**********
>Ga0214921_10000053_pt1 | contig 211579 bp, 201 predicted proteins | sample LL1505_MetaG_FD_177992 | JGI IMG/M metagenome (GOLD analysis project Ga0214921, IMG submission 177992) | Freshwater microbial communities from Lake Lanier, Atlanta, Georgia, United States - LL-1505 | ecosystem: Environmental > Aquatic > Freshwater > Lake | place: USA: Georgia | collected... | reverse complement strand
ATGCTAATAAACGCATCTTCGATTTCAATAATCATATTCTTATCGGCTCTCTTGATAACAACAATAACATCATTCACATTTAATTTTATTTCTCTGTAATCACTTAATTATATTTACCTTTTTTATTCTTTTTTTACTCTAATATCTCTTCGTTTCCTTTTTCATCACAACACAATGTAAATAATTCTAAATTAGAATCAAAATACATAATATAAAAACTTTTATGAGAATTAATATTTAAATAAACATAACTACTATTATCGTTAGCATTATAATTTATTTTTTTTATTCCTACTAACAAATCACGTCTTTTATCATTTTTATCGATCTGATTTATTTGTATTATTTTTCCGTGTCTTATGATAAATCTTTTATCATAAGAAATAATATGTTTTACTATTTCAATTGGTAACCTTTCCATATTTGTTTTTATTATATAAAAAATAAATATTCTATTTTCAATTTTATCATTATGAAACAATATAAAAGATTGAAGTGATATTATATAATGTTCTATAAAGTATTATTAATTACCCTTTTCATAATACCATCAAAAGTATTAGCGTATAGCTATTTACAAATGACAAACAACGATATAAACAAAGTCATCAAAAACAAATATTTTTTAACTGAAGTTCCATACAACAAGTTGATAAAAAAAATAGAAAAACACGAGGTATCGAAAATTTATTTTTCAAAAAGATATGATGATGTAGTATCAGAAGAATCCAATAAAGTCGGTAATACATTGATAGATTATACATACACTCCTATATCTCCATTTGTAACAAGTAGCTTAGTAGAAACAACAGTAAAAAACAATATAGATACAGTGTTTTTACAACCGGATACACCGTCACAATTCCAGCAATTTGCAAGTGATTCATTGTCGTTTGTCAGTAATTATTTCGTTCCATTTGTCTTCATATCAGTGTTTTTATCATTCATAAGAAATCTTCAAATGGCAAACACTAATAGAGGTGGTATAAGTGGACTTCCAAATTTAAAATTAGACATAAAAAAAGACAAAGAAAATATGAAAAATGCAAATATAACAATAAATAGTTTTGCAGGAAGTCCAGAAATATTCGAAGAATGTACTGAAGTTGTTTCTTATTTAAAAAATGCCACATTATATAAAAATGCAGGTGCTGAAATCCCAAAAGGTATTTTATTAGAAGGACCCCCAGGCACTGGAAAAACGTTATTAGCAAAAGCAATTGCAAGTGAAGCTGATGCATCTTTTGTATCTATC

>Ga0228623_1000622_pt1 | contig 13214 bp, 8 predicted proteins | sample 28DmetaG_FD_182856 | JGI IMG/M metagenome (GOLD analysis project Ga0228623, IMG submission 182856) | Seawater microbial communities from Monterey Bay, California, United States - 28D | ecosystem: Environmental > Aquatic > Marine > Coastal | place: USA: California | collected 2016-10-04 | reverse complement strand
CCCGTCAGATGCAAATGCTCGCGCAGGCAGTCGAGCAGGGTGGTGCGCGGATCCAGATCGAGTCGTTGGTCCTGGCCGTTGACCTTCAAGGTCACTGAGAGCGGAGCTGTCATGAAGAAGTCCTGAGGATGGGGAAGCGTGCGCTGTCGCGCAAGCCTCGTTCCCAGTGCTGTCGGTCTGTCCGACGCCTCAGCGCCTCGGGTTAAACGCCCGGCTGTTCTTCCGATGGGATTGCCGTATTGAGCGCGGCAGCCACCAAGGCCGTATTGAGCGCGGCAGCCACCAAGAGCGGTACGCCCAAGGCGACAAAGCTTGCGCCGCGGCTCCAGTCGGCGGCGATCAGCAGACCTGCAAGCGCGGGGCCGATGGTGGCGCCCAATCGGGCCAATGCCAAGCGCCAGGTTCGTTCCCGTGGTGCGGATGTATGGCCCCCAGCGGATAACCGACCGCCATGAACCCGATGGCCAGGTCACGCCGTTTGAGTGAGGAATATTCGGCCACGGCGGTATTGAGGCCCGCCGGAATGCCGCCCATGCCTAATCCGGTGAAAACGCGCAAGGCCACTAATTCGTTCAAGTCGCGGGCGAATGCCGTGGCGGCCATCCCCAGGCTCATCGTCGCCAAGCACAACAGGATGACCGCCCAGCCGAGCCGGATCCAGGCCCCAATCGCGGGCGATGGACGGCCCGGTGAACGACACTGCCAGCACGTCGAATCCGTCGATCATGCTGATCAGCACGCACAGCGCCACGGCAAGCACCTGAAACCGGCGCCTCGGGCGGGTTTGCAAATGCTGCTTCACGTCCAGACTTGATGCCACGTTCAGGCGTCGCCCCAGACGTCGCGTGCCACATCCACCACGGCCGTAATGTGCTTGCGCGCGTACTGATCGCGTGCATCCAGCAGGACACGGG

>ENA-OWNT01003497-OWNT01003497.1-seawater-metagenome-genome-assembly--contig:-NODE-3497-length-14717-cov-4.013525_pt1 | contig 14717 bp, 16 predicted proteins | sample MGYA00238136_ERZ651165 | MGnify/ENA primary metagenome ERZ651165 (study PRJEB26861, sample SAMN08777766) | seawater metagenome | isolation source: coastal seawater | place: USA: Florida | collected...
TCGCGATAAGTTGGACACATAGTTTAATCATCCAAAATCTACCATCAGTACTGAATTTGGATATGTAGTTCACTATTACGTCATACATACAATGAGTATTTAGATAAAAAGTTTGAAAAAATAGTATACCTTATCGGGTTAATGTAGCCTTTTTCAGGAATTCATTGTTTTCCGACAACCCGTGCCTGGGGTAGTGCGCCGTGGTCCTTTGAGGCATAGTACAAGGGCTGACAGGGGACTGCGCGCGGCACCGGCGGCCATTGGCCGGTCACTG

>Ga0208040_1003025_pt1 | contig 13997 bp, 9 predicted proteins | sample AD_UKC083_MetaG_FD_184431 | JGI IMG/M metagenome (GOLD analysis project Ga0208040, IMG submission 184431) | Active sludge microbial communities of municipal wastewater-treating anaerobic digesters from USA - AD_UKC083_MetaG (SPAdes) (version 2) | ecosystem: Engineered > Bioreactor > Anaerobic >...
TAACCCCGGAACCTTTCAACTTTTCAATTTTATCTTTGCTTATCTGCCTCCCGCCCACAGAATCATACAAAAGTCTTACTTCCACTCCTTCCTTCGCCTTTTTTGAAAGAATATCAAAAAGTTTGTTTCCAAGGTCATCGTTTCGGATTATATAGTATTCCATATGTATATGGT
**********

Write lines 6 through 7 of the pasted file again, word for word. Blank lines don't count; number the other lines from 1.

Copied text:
TCGCGATAAGTTGGACACATAGTTTAATCATCCAAAATCTACCATCAGTACTGAATTTGGATATGTAGTTCACTATTACGTCATACATACAATGAGTATTTAGATAAAAAGTTTGAAAAAATAGTATACCTTATCGGGTTAATGTAGCCTTTTTCAGGAATTCATTGTTTTCCGACAACCCGTGCCTGGGGTAGTGCGCCGTGGTCCTTTGAGGCATAGTACAAGGGCTGACAGGGGACTGCGCGCGGCACCGGCGGCCATTGGCCGGTCACTG

>Ga0208040_1003025_pt1 | contig 13997 bp, 9 predicted proteins | sample AD_UKC083_MetaG_FD_184431 | JGI IMG/M metagenome (GOLD analysis project Ga0208040, IMG submission 184431) | Active sludge microbial communities of municipal wastewater-treating anaerobic digesters from USA - AD_UKC083_MetaG (SPAdes) (version 2) | ecosystem: Engineered > Bioreactor > Anaerobic >...